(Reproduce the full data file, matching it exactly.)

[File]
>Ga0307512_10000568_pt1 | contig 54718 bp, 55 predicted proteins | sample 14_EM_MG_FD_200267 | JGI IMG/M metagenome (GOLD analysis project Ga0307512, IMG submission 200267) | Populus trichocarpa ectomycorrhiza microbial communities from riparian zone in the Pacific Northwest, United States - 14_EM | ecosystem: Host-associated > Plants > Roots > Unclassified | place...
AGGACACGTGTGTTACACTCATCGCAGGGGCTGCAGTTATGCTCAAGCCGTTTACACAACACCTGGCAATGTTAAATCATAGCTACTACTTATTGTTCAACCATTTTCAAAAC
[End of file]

>Ga0307512_10000568_pt1 | contig 54718 bp, 55 predicted proteins | sample 14_EM_MG_FD_200267 | JGI IMG/M metagenome (GOLD analysis project Ga0307512, IMG submission 200267) | Populus trichocarpa ectomycorrhiza microbial communities from riparian zone in the Pacific Northwest, United States - 14_EM | ecosystem: Host-associated > Plants > Roots > Unclassified | place...
AGGACACGTGTGTTACACTCATCGCAGGGGCTGCAGTTATGCTCAAGCCGTTTACACAACACCTGGCAATGTTAAATCATAGCTACTACTTATTGTTCAACCATTTTCAAAAC